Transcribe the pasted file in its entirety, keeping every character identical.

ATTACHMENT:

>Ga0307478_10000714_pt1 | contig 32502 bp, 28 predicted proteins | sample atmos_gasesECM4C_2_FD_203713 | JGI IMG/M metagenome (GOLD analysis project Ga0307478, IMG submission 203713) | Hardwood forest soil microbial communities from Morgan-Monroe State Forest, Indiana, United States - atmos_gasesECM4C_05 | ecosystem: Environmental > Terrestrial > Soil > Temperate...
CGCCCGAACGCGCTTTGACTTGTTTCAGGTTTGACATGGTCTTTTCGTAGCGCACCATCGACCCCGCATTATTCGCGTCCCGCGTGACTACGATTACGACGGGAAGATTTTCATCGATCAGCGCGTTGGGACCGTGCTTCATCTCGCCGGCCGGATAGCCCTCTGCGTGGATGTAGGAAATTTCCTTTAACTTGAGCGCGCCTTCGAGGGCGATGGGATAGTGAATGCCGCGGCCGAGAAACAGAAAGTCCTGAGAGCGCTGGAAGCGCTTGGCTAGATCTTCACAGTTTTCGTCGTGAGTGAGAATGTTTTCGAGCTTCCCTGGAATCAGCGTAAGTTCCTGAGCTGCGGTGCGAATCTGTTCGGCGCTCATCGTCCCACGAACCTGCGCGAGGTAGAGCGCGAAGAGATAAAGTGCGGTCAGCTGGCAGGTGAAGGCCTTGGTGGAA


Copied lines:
>Ga0307478_10000714_pt1 | contig 32502 bp, 28 predicted proteins | sample atmos_gasesECM4C_2_FD_203713 | JGI IMG/M metagenome (GOLD analysis project Ga0307478, IMG submission 203713) | Hardwood forest soil microbial communities from Morgan-Monroe State Forest, Indiana, United States - atmos_gasesECM4C_05 | ecosystem: Environmental > Terrestrial > Soil > Temperate...
CGCCCGAACGCGCTTTGACTTGTTTCAGGTTTGACATGGTCTTTTCGTAGCGCACCATCGACCCCGCATTATTCGCGTCCCGCGTGACTACGATTACGACGGGAAGATTTTCATCGATCAGCGCGTTGGGACCGTGCTTCATCTCGCCGGCCGGATAGCCCTCTGCGTGGATGTAGGAAATTTCCTTTAACTTGAGCGCGCCTTCGAGGGCGATGGGATAGTGAATGCCGCGGCCGAGAAACAGAAAGTCCTGAGAGCGCTGGAAGCGCTTGGCTAGATCTTCACAGTTTTCGTCGTGAGTGAGAATGTTTTCGAGCTTCCCTGGAATCAGCGTAAGTTCCTGAGCTGCGGTGCGAATCTGTTCGGCGCTCATCGTCCCACGAACCTGCGCGAGGTAGAGCGCGAAGAGATAAAGTGCGGTCAGCTGGCAGGTGAAGGCCTTGGTGGAA